The teaching of coding in primary schools has been reduced during the Covid-19 pandemic, according to a specialist teacher.
Will Franklin, a primary teacher and computing subject leader based in Brighton, argues that coding has been “pushed down the priority list” whilst remote learning has been conducted.
Franklin also works as a Community Outreach manager for Computing at School (CAS), a peer-to-peer teacher network that provides resources and support for computer science across the UK.
“Obviously a lot of children are using computers to do their schoolwork, but more emphasis is being placed on digital literacy skills in order to support them producing good pieces of work,” he said.
“At this very point in time when there’s an emphasis on literacy and maths and other core curriculum areas being maintained for learning continuing almost uninterrupted, coding sadly moves lower and lower down the list of priorities of what schools want to cover.”
On a secondary school level, teaching coding has brought “opportunities and challenges” according to Peter Marshman, a Hub Leader for the National Centre for Computing Education (NCCE) in Berkshire. However, it has not been affected on the same level as primary schools.
“Certainly at GCSE and A Level there’s no difference,” he said.
“In fact if I think back to some of my own experiences it’s kind of increased at KS4 and KS5.
“[Working from home] has improved their independence and resilience a little bit, so that collaborative side has been good,” he added.
With the number of coders expected to reach 28 million people worldwide by 2023, teaching the skill to children at an early age will be crucial to a large number of jobs in the near future.
Will Franklin believes coding will be “an essential part of our future economy” especially since the UK has left the European Union.
“It’s even more important now that we’re working to promote programming in schools throughout the UK in order to get that generation of very capable computer users and creators,” he said.
“We need the leaders of education [and] the government to really promote the importance of computing, so that message is delivered to all schools and all families.”
Coding groups step in
Whilst delivering coding in primary schools has lessened during the pandemic, other groups have stepped in to fill the gaps.
The School of Coding (SOC), has seen its number of students increase by 30% since the first national lockdown in the UK began in March 2020.
SOC teaches the subject to children aged six all the way to adults, and runs workshops and after school clubs to achieve this.
When gathering in person wasn’t possible they switched to Zoom and Google Meet to run live sessions.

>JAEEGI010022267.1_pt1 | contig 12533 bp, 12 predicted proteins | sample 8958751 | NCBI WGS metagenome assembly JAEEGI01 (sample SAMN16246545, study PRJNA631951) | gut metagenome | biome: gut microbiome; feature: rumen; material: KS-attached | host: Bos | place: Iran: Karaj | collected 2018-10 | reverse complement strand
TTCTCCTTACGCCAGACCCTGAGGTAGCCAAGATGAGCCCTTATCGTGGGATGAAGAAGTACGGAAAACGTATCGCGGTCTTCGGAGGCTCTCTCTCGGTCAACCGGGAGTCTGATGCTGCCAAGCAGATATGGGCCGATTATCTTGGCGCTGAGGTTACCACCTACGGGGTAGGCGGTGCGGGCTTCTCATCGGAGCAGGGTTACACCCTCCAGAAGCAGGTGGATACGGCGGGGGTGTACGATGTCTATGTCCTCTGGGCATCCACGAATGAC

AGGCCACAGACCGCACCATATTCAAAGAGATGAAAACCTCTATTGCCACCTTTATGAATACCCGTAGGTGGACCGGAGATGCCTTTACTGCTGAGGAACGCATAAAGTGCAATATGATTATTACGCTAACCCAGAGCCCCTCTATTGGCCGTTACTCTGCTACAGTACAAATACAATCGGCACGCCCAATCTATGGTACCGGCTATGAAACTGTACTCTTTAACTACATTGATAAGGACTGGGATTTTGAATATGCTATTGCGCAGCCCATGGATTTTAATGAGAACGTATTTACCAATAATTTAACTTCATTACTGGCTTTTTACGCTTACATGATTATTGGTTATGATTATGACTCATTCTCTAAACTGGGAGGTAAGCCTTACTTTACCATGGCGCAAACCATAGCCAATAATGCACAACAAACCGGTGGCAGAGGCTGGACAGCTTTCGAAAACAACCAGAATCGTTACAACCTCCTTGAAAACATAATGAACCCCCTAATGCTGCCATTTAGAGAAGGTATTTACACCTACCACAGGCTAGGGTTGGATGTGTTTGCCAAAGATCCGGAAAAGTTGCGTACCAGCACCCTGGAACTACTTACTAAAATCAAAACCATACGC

Founder and CEO Manny Athwal has been impressed with how the SOC has dealt with the restrictions of the pandemic.
“We were reaching out in our own region in [the] West Midlands and we were working in London and a few other areas, but now it’s opened the doors to the whole of the country and international students,” he said.
“We’ve picked up a lot of international students, both from younger ages and adults as well who are looking to try something new.”
Will Franklin has seen the work groups like the SOC and Code Club have been doing to provide coding to young people as a huge help in this time.
“Where we’ve had the loss of programming in schools other organisations, many of whom are already familiar names to teachers, like Code Club, have stepped in to try and restore some balance,” he said.
Coding’s importance for the future
SOC use programmes such as Scratch and Python in sessions with younger pupils, which advances to working with AI and robotics for secondary school students.
Since the group was founded in 2014 they have worked with 292 schools in the UK, teaching 11,400 students in the process.
Athwal believes teaching the subject to young people is vital for the future.
“In our own country here in the UK, 80% of the jobs which exist today won’t exist in the next 20 years, or haven’t yet existed,” he said.
“Now 90% of things around us are coded when it comes to technology, so someone needs to take care of all that, and those are going to be jobs for coders.
“We say to the younger students that are still in school that reading and writing is [an] essential part of your learning, but not knowing how to code will be like not knowing how to read and write.
“It’s not just a case of they won’t have the skillset, there will be a massive social element because they won’t be able to speak at the same level as people who can code,” he added.
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